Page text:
Asian firms head queue to buy Palm
Palm may be scooped up by an Asian company with enough cash and manufacturing muscle to turn around the struggling smartphone maker.
Huawei is the latest name to surface as a possible bidder for Palm, whose phones have steadily lost customers to the iPhone and BlackBerry. Two months ago, Palm reached out to Huawei’s bankers regarding a possible deal, although talks haven’t moved forward, according to a source.
Palm declined to comment, but another source said this week the company has hired bankers to explore several options, including a sale of the company.
Consumers don’t associate Chinese brands with quality products and don’t pay a premium for such a mobile phone. Palm would be perfect for them
Huawei, in a statement, also declined to comment on a merger, but said it is “always open” to opportunities that will enhance its business development.
If Palm fits that bill, Huawei could face competition from a handful of other companies in Asia. Various reports suggest inquiries in the region already include a PC maker, a handset developer and a telecommunications provider.
Several North American companies – from computer maker Dell to Blackberry maker Research in Motion – have also been mentioned as potential suitors.
But speculation has started to favour overseas concerns that can use broad manufacturing capabilities to boost the supply of Palm-branded phones at lower costs, as well as help bankroll the advertising and promotion of new products.
“I think its someone who is on the outside looking in to the US smartphone market – someone who wants to participate but isn’t there currently – a Huawei or a Lenovo,” said Avian Securities analyst Matthew Thornton. “It’s those types that would be the best fit.”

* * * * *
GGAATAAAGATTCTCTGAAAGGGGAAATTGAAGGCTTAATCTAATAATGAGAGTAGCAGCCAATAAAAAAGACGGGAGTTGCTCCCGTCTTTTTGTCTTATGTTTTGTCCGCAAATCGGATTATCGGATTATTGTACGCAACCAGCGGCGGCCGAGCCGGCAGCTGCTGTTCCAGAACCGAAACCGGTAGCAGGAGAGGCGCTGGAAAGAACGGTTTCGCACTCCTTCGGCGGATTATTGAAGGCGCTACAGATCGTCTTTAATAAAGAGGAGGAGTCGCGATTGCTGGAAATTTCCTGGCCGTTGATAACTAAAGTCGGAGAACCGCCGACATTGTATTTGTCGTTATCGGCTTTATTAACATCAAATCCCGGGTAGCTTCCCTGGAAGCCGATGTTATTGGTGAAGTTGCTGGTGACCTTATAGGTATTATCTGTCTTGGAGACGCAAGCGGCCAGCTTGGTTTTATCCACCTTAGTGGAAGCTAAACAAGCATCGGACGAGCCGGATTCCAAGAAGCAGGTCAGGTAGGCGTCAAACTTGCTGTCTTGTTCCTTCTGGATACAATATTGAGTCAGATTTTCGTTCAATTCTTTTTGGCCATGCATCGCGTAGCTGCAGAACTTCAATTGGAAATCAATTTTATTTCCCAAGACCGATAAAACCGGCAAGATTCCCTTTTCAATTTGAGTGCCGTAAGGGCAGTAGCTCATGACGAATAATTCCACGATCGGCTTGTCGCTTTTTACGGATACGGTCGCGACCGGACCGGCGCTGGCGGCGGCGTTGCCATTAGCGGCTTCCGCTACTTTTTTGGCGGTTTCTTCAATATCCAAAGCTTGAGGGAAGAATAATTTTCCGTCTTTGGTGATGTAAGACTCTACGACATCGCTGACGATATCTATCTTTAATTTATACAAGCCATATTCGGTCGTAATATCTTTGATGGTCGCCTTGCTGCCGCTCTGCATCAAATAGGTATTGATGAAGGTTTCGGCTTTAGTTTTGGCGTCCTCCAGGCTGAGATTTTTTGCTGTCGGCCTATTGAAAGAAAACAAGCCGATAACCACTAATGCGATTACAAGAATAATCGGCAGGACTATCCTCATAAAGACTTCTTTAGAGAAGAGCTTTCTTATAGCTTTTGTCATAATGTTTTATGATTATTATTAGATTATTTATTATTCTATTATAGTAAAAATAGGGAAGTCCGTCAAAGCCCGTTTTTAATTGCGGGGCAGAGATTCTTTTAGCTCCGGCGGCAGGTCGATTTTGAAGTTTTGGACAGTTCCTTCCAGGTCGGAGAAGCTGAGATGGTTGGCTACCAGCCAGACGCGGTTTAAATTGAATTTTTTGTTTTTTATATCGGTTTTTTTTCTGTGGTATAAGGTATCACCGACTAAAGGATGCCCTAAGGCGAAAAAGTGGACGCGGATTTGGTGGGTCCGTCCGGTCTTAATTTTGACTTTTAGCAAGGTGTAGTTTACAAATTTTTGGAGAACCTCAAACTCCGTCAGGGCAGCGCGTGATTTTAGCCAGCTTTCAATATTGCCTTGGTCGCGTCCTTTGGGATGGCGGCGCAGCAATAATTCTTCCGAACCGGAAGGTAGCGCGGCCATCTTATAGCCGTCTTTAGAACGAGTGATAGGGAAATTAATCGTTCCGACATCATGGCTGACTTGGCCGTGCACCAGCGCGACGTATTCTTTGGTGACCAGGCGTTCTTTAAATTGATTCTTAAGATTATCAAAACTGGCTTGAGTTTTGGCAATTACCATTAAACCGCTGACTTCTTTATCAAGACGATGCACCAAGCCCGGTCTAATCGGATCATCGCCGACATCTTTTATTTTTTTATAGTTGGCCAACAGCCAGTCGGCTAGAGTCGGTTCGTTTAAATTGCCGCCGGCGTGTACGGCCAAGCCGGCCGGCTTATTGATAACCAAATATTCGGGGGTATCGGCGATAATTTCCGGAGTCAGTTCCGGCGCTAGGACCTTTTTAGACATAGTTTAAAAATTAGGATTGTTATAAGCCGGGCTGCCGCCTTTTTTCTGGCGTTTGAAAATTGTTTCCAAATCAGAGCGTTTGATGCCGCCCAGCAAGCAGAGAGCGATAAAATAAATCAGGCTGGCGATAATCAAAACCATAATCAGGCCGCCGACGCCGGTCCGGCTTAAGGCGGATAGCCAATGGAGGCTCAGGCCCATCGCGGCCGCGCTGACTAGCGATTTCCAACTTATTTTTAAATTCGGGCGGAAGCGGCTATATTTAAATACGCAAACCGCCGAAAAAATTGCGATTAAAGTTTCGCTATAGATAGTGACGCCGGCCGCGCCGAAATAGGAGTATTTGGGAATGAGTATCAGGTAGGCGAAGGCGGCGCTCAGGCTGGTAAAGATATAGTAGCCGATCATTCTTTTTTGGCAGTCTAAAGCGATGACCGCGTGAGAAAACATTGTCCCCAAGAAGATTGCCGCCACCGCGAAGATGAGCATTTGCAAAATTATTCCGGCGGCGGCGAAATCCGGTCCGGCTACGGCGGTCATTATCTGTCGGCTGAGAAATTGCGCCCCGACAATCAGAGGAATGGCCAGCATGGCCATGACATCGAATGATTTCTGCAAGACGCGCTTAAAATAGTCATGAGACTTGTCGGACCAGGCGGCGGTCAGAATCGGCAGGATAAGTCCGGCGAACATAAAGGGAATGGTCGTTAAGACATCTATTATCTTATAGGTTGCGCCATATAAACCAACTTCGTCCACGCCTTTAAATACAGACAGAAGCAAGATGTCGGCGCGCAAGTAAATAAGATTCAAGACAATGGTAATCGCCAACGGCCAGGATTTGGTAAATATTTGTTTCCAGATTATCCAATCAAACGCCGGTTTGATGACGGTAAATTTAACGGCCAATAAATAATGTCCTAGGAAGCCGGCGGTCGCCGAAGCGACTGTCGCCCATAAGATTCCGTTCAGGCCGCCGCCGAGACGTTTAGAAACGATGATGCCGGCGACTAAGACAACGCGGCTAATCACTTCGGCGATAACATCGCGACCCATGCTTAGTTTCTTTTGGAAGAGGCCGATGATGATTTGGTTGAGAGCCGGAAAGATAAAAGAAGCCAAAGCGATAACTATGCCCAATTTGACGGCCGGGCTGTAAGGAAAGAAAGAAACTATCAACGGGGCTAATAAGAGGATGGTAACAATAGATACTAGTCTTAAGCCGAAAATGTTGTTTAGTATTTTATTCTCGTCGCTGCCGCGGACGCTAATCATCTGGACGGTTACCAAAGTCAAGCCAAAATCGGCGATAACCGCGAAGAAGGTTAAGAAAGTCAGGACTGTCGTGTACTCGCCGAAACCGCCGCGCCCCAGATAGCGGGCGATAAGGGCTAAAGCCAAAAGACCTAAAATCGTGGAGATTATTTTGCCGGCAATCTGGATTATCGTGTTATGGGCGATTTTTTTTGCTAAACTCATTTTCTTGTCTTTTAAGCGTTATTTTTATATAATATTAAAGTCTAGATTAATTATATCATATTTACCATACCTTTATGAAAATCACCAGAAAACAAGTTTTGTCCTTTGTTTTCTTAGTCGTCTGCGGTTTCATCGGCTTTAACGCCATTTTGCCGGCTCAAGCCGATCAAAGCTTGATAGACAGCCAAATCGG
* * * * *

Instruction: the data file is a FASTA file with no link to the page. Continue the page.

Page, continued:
“They can capture the Palm brand, their carrier relationships, (and) the patent portfolio,” Thornton added. “For anyone that is starting from scratch in the US, this deal makes some sense.”
Smartphone maker HTC has also talked to Palm about a possible acquisition, according to reports. China’s ZTE has been cited as another potential suitor.
“Huawei and ZTE are potential buyers,” said IDC analyst Francisco Jeronimo in London. “It makes sense: they don’t have an operating system or a brand, but they have cheap manufacturing costs and money to invest and develop the brand.
“Consumers don’t associate Chinese brands with quality products and don’t pay a premium for such a mobile phone. Palm would be perfect for them.”
Palm shares have jumped more than 55% in the past week on speculation about a potential sale of the company. But the stock fell 14.6% to close at $5.16 on Tuesday after analysts suggested the rally made the company too pricey.
“We remain concerned that it may be a ‘take-under,’ meaning a price that is below its current share price,” Kaufman Bros analyst Shaw Wu said in a note. “This is due to Palm’s large operating losses and likelihood that operating expenses remain high due to investment required to stay competitive in the smartphone space.”
Despite its challenges, Palm is still the third biggest brand in the biggest growth sector of the mobile phone market, trailing Apple and RIM. In the US, smartphones represented about one-third of new handset volume in the fourth quarter of 2009, according to NPD Group.
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